POLICY FOR CROSS-LISTING COURSES
Definition: cross-listing (n.) a practice where one course taught in a unit is also listed as a course in a second, third or more units. All sections are taught at one time, in one room by the same instructor(s). Undergraduate courses may also be taught with graduate courses in the same or different units.
Why do we need a policy on cross-listing?
- When a topics course is cross-listed with a gen-ed course, the students enrolled in the topics course do not receive gen ed credit, except by the appeal process which may be complicated. This requires extra advising efforts to resolve this and involves unnecessary hurdles for students.
- Assume a cross-listing of WS and ENG. If an English major enrolls in the WS course, this will not count for the English major. A policy would allow these courses to be equivalent and alleviate this problem.
- When courses are cross-listed, enrollment caps are placed on each of the sections. One section may be filled and another remains wide open. Usually, the enrollments go unmonitored and students are unnecessarily closed out of a course that actually has seats.
- Occasionally, students have enrolled in the same course under different cross-listings. Duplicate credit is undetected on advising records until checks for graduation when credits may be removed at the last minute creating credit deficiencies for graduation.
- DARS could be coded to catch duplicate cross listing with an established policy.
- Excessive cross-listing makes enrollment management difficult. Only manual tallying illuminates adequate/inadequate enrollments to allow sections to be retained according to college guidelines.
- Falcon Outfitters is often confused with the numbers of cross-listing and may not order adequate numbers. A cross-listing policy would ensure that students/instructors are timely served with book ordering.
What is the purpose of cross listing?
- Allow faculty to teach in another department without depleting elective options for majors in the home department when contents are appropriate to cross list.
- Reaches a targeted and broader constituency of students
- Allows students to include courses on a checklist that fit more accurately without exceptions or appeal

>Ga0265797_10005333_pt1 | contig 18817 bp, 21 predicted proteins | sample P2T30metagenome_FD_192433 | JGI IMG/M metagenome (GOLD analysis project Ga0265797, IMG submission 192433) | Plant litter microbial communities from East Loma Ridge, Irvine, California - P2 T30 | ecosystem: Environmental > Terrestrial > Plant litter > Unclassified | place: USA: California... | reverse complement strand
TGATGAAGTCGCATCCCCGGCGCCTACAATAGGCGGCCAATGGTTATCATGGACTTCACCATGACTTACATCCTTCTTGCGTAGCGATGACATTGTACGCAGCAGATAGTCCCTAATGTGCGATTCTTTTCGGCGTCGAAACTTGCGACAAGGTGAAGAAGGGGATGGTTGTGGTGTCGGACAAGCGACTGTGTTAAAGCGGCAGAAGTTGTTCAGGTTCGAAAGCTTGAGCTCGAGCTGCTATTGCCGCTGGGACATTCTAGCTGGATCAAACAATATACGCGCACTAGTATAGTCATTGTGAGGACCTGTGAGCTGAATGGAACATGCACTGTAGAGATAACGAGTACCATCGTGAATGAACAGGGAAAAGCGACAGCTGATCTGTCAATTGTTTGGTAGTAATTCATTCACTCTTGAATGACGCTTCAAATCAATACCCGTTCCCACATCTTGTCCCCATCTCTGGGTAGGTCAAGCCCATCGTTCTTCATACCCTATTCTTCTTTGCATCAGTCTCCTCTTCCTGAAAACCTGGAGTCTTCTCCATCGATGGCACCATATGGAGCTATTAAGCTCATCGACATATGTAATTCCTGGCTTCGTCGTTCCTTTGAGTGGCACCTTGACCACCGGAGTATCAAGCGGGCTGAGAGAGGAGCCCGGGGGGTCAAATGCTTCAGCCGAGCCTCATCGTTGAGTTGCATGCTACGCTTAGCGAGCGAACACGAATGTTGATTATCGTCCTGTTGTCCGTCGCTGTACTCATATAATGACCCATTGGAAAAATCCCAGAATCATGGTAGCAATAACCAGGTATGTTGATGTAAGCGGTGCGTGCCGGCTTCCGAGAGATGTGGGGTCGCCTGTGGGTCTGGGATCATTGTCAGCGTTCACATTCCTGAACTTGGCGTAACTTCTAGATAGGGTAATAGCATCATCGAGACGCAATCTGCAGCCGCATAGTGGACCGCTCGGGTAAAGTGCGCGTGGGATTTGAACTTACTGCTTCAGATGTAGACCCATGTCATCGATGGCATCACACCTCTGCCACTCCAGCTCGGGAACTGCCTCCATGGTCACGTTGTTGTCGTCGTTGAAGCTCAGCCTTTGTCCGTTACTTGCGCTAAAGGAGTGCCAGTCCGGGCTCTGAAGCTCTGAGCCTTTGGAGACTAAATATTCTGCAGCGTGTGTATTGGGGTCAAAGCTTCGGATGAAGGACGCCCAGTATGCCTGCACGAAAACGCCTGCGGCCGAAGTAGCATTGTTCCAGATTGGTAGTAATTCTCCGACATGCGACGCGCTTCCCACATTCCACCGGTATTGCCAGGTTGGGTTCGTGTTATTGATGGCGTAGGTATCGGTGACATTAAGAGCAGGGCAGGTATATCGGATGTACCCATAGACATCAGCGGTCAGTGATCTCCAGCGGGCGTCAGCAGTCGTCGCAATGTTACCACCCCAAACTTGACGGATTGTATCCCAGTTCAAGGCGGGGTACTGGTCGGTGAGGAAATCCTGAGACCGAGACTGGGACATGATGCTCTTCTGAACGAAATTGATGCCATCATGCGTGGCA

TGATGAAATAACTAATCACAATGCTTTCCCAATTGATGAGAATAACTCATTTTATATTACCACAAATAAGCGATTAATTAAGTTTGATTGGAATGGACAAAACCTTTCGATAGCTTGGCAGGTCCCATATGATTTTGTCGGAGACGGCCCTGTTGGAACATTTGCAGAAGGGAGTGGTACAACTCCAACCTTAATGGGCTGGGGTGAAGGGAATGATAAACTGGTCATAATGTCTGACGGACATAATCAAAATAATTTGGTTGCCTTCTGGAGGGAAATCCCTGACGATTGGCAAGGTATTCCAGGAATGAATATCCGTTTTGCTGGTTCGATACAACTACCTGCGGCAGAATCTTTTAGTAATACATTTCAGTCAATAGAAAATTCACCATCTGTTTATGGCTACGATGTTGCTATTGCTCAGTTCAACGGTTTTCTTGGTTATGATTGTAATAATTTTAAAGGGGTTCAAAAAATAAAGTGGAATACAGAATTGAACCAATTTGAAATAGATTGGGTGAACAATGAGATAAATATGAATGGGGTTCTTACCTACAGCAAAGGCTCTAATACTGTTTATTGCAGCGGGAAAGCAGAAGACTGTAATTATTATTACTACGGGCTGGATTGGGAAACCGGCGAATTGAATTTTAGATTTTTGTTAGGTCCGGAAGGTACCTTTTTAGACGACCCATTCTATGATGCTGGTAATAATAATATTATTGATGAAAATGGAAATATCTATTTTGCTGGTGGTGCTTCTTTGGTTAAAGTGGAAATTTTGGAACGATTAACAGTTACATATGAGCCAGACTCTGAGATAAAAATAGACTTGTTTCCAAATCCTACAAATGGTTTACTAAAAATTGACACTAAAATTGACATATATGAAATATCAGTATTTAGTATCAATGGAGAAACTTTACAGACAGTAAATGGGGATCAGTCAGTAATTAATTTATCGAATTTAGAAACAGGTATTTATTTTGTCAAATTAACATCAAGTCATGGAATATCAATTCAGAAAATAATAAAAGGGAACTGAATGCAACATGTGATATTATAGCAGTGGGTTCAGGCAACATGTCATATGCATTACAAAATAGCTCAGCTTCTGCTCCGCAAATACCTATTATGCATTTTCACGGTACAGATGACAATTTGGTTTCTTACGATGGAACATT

- May prevent duplication of courses and allow efficient use of faculty resources
- To support interdisciplinary programs which often require cross-listing to attract students and to promote their areas.
Policy for cross listing
- Courses may be cross-listed with a maximum of two other prefixes (and/or course numbers).
- Non-variable title courses should be cross listed (when appropriate) with other Non-variable title courses (e.g. ASIA 1800; HIST 1800). The course descriptions of each in the catalog should indicate the cross-listing and inform students that credit is not allowable for both courses. (e.g. with ASIA 1800 - Credit not allowed for HIST 1800.)
- Non-variable title courses should not be cross-listed with topics courses under other prefixes. Topics courses may be cross-listed only with other topics courses. A topics course is defined as a catalog course with a variable title.
- Graduate/undergraduate cross-listings (4000/5000) are permitted with each prefix.
- Cross-listed courses should only be cross-listed with courses at the same level. For example, WS 3xxx as cross-listed with ETHN 3xxx is permissible whereas WS 2xxx cross-listed with ETHN 3xxx is not. The cross-listing of 4000/5000 is an obvious exception.
- Titles of all sections of cross-listings as one course experience MUST have the same exact title including spaces, punctuation, abbreviations, capitalization for any semester offered. Consistency for same course experiences offered in subsequent semesters is essential.
- A course with new content may be offered only twice under a topics number.
- Once a course with new content is offered for two semesters and demonstrates student demand, the course must be blue-sheeted to be established as a regular course. Until the blue-sheeting is in process, the topics course will not be permitted to be scheduled under any prefix or number. Alternatively, if the course with new content does not demonstrate demand after two offerings, it should not be offered.
- Each department/unit is responsible for monitoring the enrollments in all cross-listings including monitoring wait lists if applicable.
- Cross-listed courses are to be identified each semester with scheduling materials to the College and to Registration and Records. This is not required if the cross-listing is included in the catalog description.
- Students cannot earn credit for more than one of a cross-listed pair or group of courses. Should a student enroll in two sections that happen to be cross-listed, duplicate credit hours will be removed from a student's tally toward graduation.
Approved by A&S Council 10/24/2003